Uniform, Equipment and Rule Book Adoption

History of the Uniform, Equipment and Rule Book Adoption

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As Prepared By Ron Hallock (December 2013) [last edited June 2023]

Uniform and Equipment

Since the inception of the MFOA a number of changes in the appearance of the official’s uniform have occurred.

Shirts and Jerseys

The striped shirt which ballooned out in the wind like a sail (favoured by Western CFL Officials in the 1950’s and 60's) was replaced by the striped jersey. Throughout the years many an equipment manager has faced the dilemma of finding a jersey with the proper sized stripe and the right material. Today, officials use both long and short sleeved jerseys.

Prior  to the late 1960’s, officials were identifiable only by the position they worked in a particular game. Today, each official wears an identifying number on the jersey’s back. There have been three changes in the numbers assigned to MFOA officials. The original set (produced by inmates at Stoney Mountain Penitentiary) started at number one. The current set starts at ten. In 1982, a policy was established that a number, once assigned to an official, shall remain that official’s while he or she is an active member of the Association. Numbers now range from 10 to 99. We reached 99 at the end of the 1991 season. Therefore, rookie numbers for 1992 included 11,12 etc. 


Gone are the days when an official went downtown to the Bay basement store to purchase a pair of white baker pants, cut off the legs below the knees and sew in an elastic to finish off the pant leg. Today, officials purchase specially tailored pants for football officiating.

In the early years of the MFOA, officials wore black pants for Bantam (now called Midget) and University of Winnipeg intramural games on Saturday mornings to ensure clean pants for Midget (now called Major) games in the afternoon. Prior to 2012, officials wore white knicker-style pants for all games. Since 2012, officials have instead worn regulation black pants with a white stripe on each leg.


The standard belt for officials is black leather. In the past, our Association has worn an alternating black and white leather link styled belt introduced by Bud Ulrich and also a similar knitted styled belt.

Stockings and Socks

Originally, stockings and socks were black, often a knee high or leotard, with a white sock worn over. This style in a one piece sock with black and white bottom were used by Eastern University crews and were required by officials assigned to the Vanier Cup.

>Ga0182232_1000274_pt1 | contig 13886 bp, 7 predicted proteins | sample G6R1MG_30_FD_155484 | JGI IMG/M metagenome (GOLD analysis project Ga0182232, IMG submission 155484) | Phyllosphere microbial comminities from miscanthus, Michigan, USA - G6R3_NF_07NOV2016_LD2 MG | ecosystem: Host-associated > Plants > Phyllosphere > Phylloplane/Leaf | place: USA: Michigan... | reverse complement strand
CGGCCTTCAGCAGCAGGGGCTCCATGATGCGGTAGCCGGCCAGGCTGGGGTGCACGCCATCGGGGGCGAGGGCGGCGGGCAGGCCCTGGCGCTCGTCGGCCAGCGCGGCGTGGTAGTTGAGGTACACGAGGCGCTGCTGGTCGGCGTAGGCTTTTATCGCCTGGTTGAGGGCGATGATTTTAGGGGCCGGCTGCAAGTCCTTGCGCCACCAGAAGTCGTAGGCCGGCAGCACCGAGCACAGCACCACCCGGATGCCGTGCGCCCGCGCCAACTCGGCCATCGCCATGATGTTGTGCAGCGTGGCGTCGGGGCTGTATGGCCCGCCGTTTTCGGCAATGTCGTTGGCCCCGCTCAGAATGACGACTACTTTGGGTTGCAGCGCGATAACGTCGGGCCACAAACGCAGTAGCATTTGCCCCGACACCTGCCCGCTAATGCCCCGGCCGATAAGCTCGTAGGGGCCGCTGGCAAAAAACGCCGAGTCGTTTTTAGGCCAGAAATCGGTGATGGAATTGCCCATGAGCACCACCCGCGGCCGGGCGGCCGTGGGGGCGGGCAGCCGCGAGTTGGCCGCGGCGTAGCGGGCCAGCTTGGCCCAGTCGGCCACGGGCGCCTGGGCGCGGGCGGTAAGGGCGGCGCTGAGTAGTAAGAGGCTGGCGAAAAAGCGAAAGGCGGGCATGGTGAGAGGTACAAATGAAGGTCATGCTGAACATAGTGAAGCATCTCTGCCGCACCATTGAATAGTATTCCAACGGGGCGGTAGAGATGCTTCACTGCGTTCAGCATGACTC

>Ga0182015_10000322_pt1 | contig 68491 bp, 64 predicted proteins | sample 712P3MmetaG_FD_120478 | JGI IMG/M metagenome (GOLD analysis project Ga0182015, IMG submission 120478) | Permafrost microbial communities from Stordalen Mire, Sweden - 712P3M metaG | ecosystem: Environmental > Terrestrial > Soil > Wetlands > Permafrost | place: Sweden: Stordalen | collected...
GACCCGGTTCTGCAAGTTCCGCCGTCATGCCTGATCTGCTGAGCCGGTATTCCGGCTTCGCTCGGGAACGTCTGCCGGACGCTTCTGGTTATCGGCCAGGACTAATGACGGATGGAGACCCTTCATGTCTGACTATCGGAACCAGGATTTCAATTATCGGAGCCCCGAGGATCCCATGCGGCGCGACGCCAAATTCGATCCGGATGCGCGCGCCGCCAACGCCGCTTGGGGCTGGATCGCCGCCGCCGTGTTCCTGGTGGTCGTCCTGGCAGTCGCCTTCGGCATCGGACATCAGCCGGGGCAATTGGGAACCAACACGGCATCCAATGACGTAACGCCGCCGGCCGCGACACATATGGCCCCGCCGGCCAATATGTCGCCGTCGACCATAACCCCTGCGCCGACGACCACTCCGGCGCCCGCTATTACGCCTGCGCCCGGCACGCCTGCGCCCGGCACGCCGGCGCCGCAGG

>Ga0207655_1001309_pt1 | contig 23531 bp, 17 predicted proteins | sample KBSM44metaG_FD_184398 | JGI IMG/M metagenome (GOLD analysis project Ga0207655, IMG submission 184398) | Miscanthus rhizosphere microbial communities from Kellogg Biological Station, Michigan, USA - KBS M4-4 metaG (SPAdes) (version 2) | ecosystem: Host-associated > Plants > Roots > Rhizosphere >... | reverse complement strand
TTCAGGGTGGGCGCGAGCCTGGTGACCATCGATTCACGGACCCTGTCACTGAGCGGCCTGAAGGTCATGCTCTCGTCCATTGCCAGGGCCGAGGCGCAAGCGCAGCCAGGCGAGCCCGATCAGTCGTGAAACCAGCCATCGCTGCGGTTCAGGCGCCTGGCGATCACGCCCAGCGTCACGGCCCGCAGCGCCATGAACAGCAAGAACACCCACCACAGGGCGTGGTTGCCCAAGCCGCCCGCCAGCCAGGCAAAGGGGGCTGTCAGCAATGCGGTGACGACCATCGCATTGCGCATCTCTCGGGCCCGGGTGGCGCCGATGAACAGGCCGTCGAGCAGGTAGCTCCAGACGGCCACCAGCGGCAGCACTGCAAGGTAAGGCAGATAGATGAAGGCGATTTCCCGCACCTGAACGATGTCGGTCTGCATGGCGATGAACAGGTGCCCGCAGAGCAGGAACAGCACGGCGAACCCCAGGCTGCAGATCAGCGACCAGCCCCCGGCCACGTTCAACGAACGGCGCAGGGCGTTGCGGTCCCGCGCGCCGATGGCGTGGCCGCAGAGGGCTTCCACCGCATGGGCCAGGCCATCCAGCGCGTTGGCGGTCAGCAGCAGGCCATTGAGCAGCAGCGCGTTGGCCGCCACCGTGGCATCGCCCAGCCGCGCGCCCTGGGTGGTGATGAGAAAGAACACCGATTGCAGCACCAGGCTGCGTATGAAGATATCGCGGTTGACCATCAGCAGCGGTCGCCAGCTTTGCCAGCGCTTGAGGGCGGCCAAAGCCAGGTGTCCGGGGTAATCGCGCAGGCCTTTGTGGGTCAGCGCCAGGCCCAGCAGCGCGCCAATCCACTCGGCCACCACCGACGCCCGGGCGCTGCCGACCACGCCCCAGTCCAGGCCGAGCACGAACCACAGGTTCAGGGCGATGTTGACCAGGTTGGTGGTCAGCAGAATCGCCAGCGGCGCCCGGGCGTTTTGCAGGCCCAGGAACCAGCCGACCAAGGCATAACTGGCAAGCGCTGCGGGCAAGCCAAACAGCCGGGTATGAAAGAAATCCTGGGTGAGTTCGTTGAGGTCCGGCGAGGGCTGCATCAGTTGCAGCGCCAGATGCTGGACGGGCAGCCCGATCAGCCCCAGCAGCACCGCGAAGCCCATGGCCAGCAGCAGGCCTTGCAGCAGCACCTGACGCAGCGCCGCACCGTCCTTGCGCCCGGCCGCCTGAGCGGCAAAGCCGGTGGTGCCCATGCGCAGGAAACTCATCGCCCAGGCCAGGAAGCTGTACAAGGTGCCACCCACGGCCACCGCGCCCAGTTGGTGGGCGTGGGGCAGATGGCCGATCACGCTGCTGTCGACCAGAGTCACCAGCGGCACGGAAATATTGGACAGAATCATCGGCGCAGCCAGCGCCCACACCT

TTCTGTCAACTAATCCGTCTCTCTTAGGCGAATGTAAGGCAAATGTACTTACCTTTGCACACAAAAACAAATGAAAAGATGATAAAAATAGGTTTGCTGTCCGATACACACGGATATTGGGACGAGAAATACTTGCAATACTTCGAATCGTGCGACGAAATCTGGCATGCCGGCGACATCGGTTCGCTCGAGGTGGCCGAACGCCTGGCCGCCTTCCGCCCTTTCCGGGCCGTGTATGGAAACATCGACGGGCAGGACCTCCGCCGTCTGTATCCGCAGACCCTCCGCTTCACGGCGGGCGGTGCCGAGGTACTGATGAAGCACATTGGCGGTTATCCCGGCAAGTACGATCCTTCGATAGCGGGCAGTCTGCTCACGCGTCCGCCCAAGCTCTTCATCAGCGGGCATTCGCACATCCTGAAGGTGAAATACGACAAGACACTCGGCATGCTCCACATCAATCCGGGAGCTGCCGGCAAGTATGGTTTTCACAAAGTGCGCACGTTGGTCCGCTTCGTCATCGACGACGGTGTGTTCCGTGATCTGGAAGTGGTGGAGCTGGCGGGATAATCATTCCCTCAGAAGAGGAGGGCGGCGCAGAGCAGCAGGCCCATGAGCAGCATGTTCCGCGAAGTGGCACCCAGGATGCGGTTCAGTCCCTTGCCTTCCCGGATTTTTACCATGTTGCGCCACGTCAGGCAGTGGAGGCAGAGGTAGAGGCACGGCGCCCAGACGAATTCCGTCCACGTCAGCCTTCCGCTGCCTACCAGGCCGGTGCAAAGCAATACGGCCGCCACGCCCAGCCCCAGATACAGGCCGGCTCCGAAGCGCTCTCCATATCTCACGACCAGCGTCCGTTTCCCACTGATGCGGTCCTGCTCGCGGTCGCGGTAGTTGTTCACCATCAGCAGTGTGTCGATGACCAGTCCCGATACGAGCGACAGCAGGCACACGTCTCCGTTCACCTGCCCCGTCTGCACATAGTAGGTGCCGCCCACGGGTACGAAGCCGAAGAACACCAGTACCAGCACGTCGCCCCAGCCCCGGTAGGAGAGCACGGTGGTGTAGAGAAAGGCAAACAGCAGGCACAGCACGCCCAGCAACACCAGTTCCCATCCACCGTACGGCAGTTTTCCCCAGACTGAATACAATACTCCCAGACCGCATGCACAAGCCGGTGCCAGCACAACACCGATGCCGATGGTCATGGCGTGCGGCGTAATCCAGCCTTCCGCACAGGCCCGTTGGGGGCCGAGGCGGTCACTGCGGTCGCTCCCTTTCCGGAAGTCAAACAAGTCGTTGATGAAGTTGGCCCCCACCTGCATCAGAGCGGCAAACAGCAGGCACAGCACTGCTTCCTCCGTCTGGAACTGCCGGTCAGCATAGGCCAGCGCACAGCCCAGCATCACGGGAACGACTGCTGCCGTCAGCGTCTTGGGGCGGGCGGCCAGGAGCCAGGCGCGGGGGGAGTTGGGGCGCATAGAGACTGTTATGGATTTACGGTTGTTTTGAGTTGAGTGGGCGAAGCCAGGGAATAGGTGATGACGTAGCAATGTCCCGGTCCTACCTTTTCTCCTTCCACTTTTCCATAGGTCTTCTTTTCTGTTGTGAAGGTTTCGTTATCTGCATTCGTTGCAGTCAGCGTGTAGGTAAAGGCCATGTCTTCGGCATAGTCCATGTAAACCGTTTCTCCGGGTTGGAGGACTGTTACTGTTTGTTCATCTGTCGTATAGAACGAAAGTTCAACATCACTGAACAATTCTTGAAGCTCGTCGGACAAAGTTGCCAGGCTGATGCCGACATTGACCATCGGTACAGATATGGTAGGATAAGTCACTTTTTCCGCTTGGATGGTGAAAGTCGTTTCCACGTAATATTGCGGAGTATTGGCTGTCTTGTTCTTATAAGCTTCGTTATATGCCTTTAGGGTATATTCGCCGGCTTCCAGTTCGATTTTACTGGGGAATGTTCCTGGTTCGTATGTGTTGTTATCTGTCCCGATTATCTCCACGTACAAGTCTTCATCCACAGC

Subsequently, MFOA officials and FOAs across Canada wore the CFL black stirrup stocking, with three white stripes over a white sock. Today, since the introduction of the black pant in 2012, officials wear black socks.


Originally, a solid black football shoe was worn. Identifying white markings on the shoe had to be dyed black. Today, white markings are permitted provided the basic shoe colour is black. The soles and cleats must correspond with the rule book requirements for players shoes. Prior to 2010, there was a requirement to have clean white shoe laces for every game. Since the 2010 season, black laces have been worn. 


In the early 1970’s, the MFOA officials' jacket was identical to CFL officials, a blue shell Adidas jacket with 3 white stripes running down each sleeve. Today all CFOA member associations have adopted a black jacket as official outerwear. The MFOA in 1988 adopted the current jacket with both the MFOA and CFOA crests at chest level, and the official’s number on the sleeve.


The style of hat worn by officials has varied from solid black or white to the current style white hat with black piping or black hat with white piping. Note that in 1960, hats cost $2.50. In 1961, to ensure all members had clean hats, each member was required to purchase a hat every season.

Prior to 1975, the MFOA officiating crew followed the CFL procedure of a black hat worn by the Referee and white hats worn by other members of the crew. The MFOA adopted a motion put forth by member Bob Toth to reverse this procedure. Since white hats got dirty, it was more economical and practical for only the Referee to wear a white hat. Today, all CFOA member associations follow this format and, starting in the 2019 season, the CFL adopted this format as well.

Other Apparel


In cold weather conditions, the MFOA policy allows officials to wear appropriately coloured toques, gloves and the official jacket, in addition to the regular uniform.